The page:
Virtual Care, Telehealth, Telemedicine, etc. are terms used very synonymously. Indeed they are interrelated, however, Virtual Care is a broader term in which healthcare providers use digital tools to communicate and deliver care to their patients. Telehealth and Telemedicine are a part of Virtual Care where doctors deliver care to their patients, remotely via phone, video, or instant messaging. Virtual health includes care delivery beyond video consultation where hospitals provide services using technology such as wearables for remote monitoring, instruments for post-op care and second opinions, e-pharma services, and medical information, etc. 

The outbreak of the COVID-19 pandemic gave an impetus to Virtual Care, but even in the Pre-COVID time, the Healthcare sector was slowly gearing up for this next wave in care delivery. What COVID-19 did was, help patients get acclimatized to the digital health tools and services. 

What does Virtual Health help with?

The pandemic has brought the burning issues of the healthcare sector to center stage. Patient experience and access to healthcare services are key differentiators for people while choosing a healthcare provider. Let’s take a look at some of these issues addressed by technology in the healthcare sector-

The increasing number of patients

Apart from the pandemic, there’s already been a rise in the number of patients due to drastic changes in lifestyle and food habits, an increase in pollution levels, increase in new types of viruses, etc. This has caused undue stress on healthcare institutions and workers and has led to the deterioration of the quality of patient care. Virtual Health technology such as mHealth apps, EHR (Electronic Health Record), video conferencing, etc. has helped reduce the pressure on hospitals.

Difficulty in traveling for old patients

The pace of life is increasing at a rapid rate. It is getting insanely difficult for the elder population to navigate through the traffic and commute long distances for a check-up. Many times, they have to depend on their family members to take them to hospitals. Moreover, they are at risk of exposure to viruses in hospitals and clinics. Now that they have had the experience of virtual consultations, they prefer care delivery at home rather than going to hospitals.

Chronic Diseases treatment

The number of people above the age of 45 face health issues. Some patients are suffering from chronic diseases regardless of age. Regular monitoring of their vitals is very important. Moreover people now prefer Virtual healthcare services which are easily accessible and save a lot of time, effort, and money. Now that people have found these services effective, they will opt for online consults rather than frequent in-person visits. 

Post-op Care

The duration of post-operative care is quite long and tedious. If given a choice, people will lean towards wearables which will help keep doctors posted on the status of the treatment. Many times, the cost of post-op care is more than the actual treatment and sometimes is not covered under insurance. Virtual care-delivery services will help reduce the financial burden of people going through these treatments.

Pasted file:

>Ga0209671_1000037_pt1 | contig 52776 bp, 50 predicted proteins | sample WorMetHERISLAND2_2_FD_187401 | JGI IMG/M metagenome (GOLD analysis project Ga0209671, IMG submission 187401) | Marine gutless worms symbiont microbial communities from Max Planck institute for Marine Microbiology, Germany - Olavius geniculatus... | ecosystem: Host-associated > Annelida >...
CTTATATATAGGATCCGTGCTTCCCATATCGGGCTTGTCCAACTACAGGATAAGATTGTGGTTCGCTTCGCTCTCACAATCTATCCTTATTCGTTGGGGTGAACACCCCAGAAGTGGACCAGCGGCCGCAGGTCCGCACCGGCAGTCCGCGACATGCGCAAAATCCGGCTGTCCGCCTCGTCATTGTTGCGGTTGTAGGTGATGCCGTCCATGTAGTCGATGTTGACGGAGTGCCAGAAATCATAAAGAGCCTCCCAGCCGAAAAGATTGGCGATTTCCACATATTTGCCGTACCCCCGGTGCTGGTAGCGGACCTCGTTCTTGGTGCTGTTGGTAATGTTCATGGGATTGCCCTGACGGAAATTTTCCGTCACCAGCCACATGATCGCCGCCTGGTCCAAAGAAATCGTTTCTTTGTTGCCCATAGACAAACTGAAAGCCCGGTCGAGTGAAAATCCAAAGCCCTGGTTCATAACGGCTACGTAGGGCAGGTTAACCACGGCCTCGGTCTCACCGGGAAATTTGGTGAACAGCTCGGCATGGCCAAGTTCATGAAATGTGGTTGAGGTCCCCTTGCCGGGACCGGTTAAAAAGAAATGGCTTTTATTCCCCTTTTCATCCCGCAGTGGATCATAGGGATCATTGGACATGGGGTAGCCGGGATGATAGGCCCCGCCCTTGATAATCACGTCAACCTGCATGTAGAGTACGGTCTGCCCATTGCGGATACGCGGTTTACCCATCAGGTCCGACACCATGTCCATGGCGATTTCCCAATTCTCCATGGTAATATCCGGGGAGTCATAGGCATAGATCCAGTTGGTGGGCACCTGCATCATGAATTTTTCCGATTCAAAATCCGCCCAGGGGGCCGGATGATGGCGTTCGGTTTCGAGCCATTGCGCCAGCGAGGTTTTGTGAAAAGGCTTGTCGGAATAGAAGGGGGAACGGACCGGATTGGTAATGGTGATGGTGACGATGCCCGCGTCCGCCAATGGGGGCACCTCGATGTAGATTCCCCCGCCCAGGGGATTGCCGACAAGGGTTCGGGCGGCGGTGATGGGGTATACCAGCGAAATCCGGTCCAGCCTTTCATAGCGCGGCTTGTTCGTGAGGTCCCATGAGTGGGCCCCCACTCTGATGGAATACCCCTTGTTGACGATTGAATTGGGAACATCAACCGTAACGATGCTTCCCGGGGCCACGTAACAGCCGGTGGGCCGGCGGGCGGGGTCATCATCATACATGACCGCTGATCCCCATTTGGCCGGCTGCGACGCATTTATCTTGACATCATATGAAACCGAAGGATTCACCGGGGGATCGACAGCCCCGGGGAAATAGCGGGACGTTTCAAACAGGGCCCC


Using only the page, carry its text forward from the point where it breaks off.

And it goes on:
Follow-ups/Second opinion  

Some health conditions need multiple follow-ups and second opinions to figure out the right approach to treat the issue. It is much easier for patients to do follow-up consults virtually rather than going through the tedious process of appointment booking, commuting, and waiting for their turn. It helps reduce the queue outside the doctor’s office as well. Some health issues need a second opinion, sometimes both by patients and doctors. Virtual Healthcare technologies make it possible for them to take second opinions from doctors all over the world. With electronic records and image sharing, doctors can diagnose the problem better.

What does Virtual Health include?

Virtual Health can be broadly divided into below applications-

mHealth Applications

mHealth applications have widespread use. From symptom checkers to appointment booking, from fitness trackers to uploading medical records, from video conferencing features to chatbot integrations, mHealth apps are on a rise mainly because of easy accessibility for the tech-savvy customers. According to a study by NCBI, among the 22 selected mHealth apps operating in India, Practo, mfine, DocsApp, 1mg, Netmeds, Lybrate, MediBuddy, and Medlife were found to be the eight most popular ones with over a million downloads and on average four-plus user rating out of five. All the above apps are mainly being used for online consults. This just goes about showing that people prefer having homecare services instead of stepping out. 

E-Triage Tools

The rising number of patients with different stages of COVID symptoms was a task to deal with. E-triage software here enables hospitals to triage patients into different sections when there’s an overload of patients at a particular time. Now, in the case of home care, e-triage tools help patients to access the gravity of their health condition and notify the healthcare provider accordingly. Such tools help reduce A&E waiting time and improve NHS performance. Many companies are building healthcare software integrating the E-triage module within EHR, telemedicine, clinical decision making, billing, etc. In India, Persistent Systems’ cutting edge platform has a Nurse Triage system that enables nurses to see the queue of patients and triage via phone calls. Once the calls are done, a triage report is generated and sent to care providers. Many leading doctors feel that AI in image triage will see a boost in near future.